Speaking Sounds

ASD Speaking Sounds is a workbook program designed to teach the foundation underlying the production of meaningful speech in children with ASD and other developmental conditions that interfere with speech production. Central to the program is the issue of sequencing.


A basic fact of language life is that single words do not represent a meaningful language system. “Real” messages, even simple ones such as “want cookie, dog eats, no walk,” etc. require that sounds be chained together to form combinations of words. That, in turn, requires complex, intricate mouth movements that can be extremely challenging. The problems are akin to the fine motor difficulties that the children display in activities such as handwriting and pulling up zippers.


While the fine motor difficulties in those areas have been well recognized, the importance of comparable fine motor movements of the mouth, lips and tongue in the production of speech has often received insufficient attention. Nevertheless, the area is critical. It’s why the children’s ability and willingness to produce two sequenced sounds are such important indicators of their ability to benefi t from the program. In producing two sounds in succession, they are showing that they have achieved the necessary base for “interweaving” sounds and moving onto increasingly complex speech production. Using sounds that the children can produce (so the input is adapted to the abilities of the individual child), the program starts by requesting one sound at a time (e.g., say “bah”).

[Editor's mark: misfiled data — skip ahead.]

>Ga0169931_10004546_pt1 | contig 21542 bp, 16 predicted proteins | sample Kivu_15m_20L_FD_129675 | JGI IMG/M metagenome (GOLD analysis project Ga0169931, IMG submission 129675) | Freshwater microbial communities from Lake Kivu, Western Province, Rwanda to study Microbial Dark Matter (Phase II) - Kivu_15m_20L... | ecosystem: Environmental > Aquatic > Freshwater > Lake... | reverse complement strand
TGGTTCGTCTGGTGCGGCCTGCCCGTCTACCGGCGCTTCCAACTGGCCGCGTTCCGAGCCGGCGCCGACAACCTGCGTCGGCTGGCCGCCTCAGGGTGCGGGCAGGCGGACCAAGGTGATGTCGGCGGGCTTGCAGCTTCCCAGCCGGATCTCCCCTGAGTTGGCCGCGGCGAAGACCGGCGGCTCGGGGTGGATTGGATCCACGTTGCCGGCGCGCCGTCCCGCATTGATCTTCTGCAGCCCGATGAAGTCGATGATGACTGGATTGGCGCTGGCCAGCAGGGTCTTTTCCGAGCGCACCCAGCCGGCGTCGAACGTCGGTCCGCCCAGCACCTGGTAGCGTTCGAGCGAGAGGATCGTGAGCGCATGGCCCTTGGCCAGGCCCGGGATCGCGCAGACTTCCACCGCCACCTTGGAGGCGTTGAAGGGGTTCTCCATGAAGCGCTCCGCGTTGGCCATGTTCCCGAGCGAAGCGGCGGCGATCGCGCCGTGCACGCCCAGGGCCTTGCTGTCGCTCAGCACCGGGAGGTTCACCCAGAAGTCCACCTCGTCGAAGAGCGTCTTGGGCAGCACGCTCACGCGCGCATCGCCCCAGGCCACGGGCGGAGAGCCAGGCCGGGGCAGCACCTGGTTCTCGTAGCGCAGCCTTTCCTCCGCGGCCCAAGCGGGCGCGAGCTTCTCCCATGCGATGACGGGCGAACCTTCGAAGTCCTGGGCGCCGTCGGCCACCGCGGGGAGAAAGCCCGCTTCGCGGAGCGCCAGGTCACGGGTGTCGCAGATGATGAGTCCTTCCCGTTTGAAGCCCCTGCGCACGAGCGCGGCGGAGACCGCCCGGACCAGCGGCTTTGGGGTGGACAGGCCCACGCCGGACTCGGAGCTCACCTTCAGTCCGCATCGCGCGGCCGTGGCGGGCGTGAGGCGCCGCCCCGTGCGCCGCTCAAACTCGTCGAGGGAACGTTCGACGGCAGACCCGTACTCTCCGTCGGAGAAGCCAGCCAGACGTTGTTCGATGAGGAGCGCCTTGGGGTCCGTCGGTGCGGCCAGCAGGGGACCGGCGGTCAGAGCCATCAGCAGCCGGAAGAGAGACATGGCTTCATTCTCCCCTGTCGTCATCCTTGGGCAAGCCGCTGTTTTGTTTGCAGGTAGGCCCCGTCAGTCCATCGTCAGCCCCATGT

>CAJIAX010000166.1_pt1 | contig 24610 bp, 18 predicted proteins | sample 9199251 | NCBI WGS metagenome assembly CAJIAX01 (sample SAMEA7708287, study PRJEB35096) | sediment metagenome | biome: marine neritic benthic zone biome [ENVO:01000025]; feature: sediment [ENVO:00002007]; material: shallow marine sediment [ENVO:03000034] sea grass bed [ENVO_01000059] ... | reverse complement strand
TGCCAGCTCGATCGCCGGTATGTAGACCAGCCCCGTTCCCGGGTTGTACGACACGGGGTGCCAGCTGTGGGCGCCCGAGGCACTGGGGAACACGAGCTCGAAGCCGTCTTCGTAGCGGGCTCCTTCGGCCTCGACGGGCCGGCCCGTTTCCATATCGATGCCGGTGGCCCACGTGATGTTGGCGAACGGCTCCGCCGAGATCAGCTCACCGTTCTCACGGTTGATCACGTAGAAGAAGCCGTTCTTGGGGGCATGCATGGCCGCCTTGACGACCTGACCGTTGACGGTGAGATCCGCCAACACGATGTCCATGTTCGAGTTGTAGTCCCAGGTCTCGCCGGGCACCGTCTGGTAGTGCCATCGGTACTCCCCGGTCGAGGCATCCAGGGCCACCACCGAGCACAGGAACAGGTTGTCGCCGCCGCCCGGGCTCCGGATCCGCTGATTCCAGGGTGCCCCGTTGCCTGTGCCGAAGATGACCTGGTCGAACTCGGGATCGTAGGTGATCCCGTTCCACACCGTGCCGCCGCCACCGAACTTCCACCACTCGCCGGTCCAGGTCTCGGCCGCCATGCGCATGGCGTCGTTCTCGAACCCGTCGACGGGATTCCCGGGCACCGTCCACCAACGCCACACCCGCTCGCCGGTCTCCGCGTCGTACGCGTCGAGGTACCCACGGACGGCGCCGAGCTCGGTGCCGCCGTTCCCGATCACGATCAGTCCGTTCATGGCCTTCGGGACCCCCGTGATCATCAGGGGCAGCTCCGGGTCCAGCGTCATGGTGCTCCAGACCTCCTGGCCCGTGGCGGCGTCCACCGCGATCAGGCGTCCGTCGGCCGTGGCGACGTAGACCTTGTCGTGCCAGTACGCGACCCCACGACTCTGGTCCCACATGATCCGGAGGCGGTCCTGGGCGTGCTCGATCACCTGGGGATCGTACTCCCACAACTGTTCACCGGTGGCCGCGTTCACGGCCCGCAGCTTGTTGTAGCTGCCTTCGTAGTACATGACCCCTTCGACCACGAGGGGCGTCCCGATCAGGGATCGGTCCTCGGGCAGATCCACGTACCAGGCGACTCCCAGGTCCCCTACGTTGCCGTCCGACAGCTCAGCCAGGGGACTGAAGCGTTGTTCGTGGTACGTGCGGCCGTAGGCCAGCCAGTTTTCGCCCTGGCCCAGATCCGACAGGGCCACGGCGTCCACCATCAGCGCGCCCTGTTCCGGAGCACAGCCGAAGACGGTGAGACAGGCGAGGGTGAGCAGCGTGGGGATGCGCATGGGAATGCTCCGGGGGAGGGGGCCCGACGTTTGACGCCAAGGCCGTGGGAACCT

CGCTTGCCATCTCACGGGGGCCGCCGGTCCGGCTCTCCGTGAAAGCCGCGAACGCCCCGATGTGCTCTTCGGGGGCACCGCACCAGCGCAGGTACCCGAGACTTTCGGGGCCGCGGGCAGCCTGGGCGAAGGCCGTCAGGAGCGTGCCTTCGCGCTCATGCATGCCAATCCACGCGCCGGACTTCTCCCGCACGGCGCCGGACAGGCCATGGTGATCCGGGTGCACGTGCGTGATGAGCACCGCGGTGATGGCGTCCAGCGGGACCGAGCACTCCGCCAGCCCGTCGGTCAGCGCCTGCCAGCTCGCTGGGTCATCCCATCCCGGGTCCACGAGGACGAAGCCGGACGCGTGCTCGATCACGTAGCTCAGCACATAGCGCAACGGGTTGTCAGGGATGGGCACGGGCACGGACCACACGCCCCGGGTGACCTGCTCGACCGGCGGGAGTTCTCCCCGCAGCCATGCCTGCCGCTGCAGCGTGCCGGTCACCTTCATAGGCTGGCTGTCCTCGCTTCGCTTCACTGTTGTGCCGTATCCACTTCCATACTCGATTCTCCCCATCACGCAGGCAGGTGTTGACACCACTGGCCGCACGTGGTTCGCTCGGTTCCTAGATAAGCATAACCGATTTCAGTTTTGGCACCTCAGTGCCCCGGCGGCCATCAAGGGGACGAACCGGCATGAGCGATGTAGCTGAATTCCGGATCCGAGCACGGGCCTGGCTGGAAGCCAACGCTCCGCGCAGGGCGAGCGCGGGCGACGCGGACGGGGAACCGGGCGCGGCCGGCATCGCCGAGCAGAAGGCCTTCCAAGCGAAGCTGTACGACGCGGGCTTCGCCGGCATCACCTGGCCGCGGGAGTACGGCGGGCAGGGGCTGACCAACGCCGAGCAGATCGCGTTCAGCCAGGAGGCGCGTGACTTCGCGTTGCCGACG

The lessons then expand to include increasing numbers of sounds—so that by the end of the program, the children are producing sequences of four speech sounds such as “mee, bah, koo, koo”. As indicated by the examples, the program focuses on speech sounds but not on actual words— although occasionally word-like sounds appear. The sounds are always ones that can be used in words but they themselves are rarely words. This technique serves to simplify the situation for the child.


With meaning “out of the way,” the child learns to focus on the production of the sounds themselves and on the movements in the mouth area needed to create the sounds. With the attainment of four sequenced speech sounds, the child can then transition to ASD Unlocking Language which teaches the skills of actual language including expressing ideas, answering questions, summarizing observations, etc. ASD Speaking Sounds may be implemented by a parent, teacher, therapist, or other adult.

Newsletter Sign up for our news letter